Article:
We all want to enjoy the benefits from a regular yoga practice, like a better mood, vibrant energy, and a stronger more supple body. And a consistent daily practice, however brief, can change your life in profound ways you may not have contemplated. According to the Yoga Sutras, practicing yoga is also considered the path to avoiding future suffering.
Yoga Sutra 2.16- heyam duhkham anagatam, in the second chapter of the sutras on Sadhana or practice, loosely translated means, “pain yet to come is to be avoided.” What exactly does Patanjali mean in this thread of yogic wisdom?
Essentially, we do have the ability to avoid or minimize future pain and suffering through our routine yoga practice. In other words, what we do today can help alleviate our future suffering. Our human experience includes pain, but through yoga you can shift your perspective and what you may have perceived as pain changes.
By practicing yoga every day, we tune into our true thoughts and feelings. When we pay more attention to our values and desires, we begin to make better choices in all areas of our lives. Consider the analogy of a yogi being like a gardener or a farmer. Today, you are planting seeds and cultivating your garden with hope and intention for the future.
Sometimes, if we aren’t connected with our own thoughts and desires, we can unintentionally create futures that don’t truly resonate or represent what we desire.
These unintended or careless actions now can manifest as challenges in the future that could have been avoided by paying attention to what we create each and every day. By practicing yoga, we become more aligned with our true selves and more mindful of how our current actions impact our futures. In other words, we make better choices.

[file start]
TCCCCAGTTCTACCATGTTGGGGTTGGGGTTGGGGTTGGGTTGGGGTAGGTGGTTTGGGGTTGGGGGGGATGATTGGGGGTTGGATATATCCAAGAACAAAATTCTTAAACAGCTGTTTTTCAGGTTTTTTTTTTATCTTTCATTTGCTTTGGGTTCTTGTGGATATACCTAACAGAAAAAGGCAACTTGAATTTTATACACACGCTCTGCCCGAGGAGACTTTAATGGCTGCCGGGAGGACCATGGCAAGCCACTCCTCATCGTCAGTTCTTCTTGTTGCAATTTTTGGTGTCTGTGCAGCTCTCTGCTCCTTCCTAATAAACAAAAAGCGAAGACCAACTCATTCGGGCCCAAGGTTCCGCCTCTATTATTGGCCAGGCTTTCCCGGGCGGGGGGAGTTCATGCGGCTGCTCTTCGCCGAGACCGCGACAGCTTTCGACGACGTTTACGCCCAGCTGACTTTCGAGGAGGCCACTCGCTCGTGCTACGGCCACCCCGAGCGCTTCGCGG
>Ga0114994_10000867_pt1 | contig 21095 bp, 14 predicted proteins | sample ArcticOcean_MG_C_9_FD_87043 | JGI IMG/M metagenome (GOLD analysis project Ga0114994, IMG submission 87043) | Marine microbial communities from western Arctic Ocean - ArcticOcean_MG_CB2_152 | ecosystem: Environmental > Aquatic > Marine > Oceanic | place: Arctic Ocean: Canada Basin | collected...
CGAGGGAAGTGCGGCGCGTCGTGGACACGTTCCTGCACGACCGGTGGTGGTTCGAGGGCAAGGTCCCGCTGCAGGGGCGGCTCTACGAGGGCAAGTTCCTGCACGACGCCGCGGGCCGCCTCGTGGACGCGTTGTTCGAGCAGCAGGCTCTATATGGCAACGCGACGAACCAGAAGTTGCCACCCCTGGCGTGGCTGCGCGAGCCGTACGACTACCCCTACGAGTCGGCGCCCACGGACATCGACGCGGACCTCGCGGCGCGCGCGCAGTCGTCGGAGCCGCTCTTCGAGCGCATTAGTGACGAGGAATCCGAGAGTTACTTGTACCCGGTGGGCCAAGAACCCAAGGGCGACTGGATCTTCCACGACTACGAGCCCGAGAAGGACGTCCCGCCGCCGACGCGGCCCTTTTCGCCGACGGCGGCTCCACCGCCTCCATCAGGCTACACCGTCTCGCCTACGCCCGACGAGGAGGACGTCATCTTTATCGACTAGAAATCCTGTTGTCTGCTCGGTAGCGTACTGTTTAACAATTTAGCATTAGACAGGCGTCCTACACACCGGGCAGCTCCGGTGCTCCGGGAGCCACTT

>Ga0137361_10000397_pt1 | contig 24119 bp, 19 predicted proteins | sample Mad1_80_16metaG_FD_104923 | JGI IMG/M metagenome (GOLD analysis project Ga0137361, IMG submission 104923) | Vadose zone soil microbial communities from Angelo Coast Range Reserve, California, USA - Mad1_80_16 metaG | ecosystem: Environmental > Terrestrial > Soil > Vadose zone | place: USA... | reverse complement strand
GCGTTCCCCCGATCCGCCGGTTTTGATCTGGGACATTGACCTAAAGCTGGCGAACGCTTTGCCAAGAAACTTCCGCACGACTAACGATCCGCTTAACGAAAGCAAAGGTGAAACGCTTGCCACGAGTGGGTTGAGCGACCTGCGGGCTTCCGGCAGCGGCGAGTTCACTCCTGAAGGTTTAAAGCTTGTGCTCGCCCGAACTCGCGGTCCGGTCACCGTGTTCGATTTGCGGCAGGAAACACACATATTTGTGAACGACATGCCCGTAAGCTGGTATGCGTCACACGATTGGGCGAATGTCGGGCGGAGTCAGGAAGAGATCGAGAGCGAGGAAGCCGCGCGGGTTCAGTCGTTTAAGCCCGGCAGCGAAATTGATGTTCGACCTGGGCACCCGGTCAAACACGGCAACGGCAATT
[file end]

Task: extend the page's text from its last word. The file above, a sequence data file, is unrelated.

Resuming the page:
Yoga practice isn’t optional––you cannot nurture your desires and the life of your dreams if you don’t practice. Period. To cultivate awareness takes effort.
The good news is that even when you’re really busy, you can still squeeze in a quick yoga practice and garner the benefits. Don’t be hard on yourself if your schedule is full––consider quality over quantity.
Release any pre-conceived notion that you’ve got to practice at a certain time every day for a minimum period of time to receive the gifts of yoga. Of course, to have a truly well rounded practice including pranayama (breath work) and meditation, you’re going to need more than ten or fifteen minutes. But if you’re flexible, you can squeeze in a quick class some days and balance with longer classes on others. Consistency is key. Choose to feel better today and all your tomorrows.
1. Elise Fabricant - Morning Quickie 2 (FREE CLASS)
2. Robert Sidoti - 5 Poses for Flexibility
3. Pradeep Teotia - Alternate Nostril Breathing
4. Jackie Casal Mahrou - Anytime Sun Salutations
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